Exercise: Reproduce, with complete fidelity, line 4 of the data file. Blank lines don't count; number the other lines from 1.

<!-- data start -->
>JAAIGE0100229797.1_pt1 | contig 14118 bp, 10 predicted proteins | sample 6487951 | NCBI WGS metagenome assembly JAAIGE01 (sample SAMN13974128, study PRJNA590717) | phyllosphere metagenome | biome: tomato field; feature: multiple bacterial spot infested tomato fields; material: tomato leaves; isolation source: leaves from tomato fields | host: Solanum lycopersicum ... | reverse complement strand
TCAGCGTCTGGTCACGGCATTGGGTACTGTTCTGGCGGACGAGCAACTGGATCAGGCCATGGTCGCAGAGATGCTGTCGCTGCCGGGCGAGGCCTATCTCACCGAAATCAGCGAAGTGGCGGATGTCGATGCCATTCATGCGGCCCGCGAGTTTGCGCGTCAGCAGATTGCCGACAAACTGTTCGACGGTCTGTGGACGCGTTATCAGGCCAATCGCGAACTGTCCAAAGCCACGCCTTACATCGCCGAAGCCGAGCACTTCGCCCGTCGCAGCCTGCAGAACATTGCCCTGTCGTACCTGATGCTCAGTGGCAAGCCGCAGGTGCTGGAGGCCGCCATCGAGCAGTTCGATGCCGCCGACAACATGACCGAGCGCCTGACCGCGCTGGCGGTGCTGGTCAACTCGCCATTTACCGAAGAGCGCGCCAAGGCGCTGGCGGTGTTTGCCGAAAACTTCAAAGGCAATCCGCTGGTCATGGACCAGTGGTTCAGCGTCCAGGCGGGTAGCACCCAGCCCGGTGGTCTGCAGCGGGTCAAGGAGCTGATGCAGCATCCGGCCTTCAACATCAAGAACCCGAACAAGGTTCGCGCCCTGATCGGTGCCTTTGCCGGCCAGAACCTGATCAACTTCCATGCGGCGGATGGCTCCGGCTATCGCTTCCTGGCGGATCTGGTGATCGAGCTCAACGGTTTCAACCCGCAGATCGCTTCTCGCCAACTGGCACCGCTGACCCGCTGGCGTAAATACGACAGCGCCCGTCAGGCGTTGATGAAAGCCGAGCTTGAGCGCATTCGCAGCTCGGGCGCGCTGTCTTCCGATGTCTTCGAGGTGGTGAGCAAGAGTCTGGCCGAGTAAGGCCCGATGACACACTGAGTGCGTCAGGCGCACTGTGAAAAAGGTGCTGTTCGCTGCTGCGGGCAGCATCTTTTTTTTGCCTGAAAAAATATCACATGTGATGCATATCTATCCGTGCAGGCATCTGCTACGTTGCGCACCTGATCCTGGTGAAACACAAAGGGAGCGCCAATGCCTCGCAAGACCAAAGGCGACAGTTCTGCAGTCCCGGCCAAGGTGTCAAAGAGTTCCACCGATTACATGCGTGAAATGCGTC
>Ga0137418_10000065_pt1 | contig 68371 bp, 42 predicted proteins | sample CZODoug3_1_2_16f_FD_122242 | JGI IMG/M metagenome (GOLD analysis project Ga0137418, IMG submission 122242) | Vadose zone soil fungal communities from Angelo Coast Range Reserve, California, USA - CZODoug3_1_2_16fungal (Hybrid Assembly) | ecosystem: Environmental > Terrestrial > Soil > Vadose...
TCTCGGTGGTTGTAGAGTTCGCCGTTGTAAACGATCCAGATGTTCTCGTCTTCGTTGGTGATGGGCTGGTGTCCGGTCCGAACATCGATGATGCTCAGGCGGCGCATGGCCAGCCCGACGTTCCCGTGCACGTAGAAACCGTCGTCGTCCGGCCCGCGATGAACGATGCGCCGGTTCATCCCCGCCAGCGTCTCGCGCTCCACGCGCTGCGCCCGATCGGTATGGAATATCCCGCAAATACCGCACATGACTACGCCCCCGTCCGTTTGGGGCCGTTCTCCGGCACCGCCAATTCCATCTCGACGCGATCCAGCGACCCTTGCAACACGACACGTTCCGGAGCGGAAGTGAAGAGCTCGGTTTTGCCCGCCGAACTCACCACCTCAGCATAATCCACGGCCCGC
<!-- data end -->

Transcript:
TCTCGGTGGTTGTAGAGTTCGCCGTTGTAAACGATCCAGATGTTCTCGTCTTCGTTGGTGATGGGCTGGTGTCCGGTCCGAACATCGATGATGCTCAGGCGGCGCATGGCCAGCCCGACGTTCCCGTGCACGTAGAAACCGTCGTCGTCCGGCCCGCGATGAACGATGCGCCGGTTCATCCCCGCCAGCGTCTCGCGCTCCACGCGCTGCGCCCGATCGGTATGGAATATCCCGCAAATACCGCACATGACTACGCCCCCGTCCGTTTGGGGCCGTTCTCCGGCACCGCCAATTCCATCTCGACGCGATCCAGCGACCCTTGCAACACGACACGTTCCGGAGCGGAAGTGAAGAGCTCGGTTTTGCCCGCCGAACTCACCACCTCAGCATAATCCACGGCCCGC